Icons Show Human Face Of God — In recent months my Sunday reflections have frequently focused on our Christian brothers and sisters of the East. Wishing as it were to embrace their rich tradition of faith in a single glance, today I would refer once again to the sense of mystery which is apparent in their icons
The East and the West vie with each other to put their art at the service of the faith.
But from the East where icons had to be defended with bloodshed in the iconoclast crisis of the eighth and ninth centuries comes a particular call to jealously preserve the religious nature of this art. It is based on the mystery of the Incarnation, in which God chose to assume a human face. Sacred art seeks to transmit something of the mystery of that face.
This is why the East firmly insists on the spiritual qualities which must characterize the artist, to whom Simeon of Thessalonica, the great defender of Tradition, addresses this important exhortation: “Teach with words, write with letters, paint with colors, in conformity with Tradition, the painting is true as is the writing of books and the grace of God is present in them because what is represented there is holy.”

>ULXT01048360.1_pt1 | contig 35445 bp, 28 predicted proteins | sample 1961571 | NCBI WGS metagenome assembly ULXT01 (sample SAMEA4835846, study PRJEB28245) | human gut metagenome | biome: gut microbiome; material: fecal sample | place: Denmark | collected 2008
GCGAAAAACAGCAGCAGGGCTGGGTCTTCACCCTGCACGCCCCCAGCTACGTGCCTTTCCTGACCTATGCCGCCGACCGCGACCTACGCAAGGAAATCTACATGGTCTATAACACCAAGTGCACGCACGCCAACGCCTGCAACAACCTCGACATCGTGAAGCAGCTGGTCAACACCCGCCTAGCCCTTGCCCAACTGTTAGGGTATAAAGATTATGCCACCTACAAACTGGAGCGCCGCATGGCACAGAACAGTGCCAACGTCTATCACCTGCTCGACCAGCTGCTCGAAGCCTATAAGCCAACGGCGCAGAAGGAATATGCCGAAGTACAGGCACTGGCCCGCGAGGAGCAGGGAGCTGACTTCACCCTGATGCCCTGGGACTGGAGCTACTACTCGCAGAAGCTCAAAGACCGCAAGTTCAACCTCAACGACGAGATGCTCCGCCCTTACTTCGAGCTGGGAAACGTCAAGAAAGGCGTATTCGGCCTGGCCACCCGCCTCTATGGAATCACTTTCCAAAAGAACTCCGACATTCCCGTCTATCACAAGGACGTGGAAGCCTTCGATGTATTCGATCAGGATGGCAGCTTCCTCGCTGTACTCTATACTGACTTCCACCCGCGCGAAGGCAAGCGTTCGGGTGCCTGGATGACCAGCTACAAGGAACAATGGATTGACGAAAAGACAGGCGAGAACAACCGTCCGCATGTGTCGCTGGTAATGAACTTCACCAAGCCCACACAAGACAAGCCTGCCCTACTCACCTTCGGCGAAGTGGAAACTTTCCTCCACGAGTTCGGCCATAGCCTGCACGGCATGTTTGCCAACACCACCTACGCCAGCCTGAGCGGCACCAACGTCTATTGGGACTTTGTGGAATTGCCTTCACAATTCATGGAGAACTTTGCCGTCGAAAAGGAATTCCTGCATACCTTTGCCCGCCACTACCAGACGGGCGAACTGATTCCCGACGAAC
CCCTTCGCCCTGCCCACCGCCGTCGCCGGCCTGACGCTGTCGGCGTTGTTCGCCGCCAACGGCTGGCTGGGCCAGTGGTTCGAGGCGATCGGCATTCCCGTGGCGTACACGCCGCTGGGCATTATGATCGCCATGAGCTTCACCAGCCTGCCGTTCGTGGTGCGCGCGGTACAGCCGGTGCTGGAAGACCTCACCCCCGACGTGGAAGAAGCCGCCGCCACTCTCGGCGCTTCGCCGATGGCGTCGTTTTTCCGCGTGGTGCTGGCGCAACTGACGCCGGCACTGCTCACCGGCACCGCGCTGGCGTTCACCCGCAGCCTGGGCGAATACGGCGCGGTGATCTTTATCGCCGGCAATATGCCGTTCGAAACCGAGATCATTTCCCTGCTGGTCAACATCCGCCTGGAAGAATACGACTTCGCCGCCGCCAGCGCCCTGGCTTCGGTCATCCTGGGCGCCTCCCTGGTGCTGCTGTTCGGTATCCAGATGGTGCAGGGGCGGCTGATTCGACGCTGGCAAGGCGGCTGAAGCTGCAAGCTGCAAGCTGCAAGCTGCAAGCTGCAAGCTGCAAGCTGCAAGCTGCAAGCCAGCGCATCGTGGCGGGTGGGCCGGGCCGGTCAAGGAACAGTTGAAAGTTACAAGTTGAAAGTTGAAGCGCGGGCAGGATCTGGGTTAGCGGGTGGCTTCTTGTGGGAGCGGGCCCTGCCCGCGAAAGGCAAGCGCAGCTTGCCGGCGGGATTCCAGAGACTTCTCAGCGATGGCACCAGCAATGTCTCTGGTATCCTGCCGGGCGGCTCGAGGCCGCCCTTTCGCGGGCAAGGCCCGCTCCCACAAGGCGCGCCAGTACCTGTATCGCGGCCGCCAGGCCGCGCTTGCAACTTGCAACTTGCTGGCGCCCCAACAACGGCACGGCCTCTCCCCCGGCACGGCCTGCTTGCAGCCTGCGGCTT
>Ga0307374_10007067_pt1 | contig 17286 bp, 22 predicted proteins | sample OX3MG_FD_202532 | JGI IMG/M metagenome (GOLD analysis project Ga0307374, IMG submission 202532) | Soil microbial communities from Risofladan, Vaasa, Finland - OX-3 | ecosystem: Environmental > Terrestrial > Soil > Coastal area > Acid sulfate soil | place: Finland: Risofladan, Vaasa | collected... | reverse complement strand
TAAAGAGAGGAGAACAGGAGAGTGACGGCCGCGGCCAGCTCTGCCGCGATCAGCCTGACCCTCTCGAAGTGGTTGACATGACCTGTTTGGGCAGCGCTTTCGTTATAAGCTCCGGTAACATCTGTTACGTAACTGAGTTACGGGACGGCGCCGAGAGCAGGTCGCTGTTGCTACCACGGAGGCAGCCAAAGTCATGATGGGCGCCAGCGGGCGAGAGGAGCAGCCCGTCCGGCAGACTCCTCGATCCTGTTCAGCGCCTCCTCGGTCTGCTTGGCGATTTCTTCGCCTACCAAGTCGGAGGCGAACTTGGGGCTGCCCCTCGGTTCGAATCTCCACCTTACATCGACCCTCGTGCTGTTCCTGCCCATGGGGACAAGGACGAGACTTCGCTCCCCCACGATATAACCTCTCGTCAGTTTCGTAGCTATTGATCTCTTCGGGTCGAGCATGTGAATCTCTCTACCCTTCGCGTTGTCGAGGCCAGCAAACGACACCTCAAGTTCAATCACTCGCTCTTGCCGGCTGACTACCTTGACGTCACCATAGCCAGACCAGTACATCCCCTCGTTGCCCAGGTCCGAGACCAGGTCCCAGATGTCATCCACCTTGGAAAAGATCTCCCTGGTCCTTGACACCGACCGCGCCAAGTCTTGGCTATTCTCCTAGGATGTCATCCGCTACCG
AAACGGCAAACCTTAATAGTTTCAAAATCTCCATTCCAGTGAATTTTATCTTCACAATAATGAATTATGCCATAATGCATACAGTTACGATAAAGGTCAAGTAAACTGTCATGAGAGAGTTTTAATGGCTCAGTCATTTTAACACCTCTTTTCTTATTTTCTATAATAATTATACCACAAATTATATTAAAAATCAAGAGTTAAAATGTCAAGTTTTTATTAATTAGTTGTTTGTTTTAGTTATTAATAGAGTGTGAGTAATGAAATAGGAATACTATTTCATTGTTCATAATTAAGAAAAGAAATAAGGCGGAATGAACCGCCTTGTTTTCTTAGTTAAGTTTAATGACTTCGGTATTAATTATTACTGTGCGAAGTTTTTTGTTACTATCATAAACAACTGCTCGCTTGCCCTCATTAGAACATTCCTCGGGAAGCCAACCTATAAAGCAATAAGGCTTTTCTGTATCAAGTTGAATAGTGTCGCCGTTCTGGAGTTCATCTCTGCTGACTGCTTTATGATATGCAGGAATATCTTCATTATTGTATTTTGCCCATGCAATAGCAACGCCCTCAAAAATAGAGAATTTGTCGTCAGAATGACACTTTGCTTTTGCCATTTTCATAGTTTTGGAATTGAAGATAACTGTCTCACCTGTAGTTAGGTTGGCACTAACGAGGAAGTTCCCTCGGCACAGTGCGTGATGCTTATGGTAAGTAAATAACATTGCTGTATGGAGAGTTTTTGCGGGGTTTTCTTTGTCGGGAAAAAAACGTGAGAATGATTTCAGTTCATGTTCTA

By contemplating icons in the whole contest of liturgical and ecclesial life, the Christian community is called to grow in its experience of God and to become more and more a living icon of communion of life between the Three Divine Persons.
Pope John Paul II
Icons Show Human Face Of God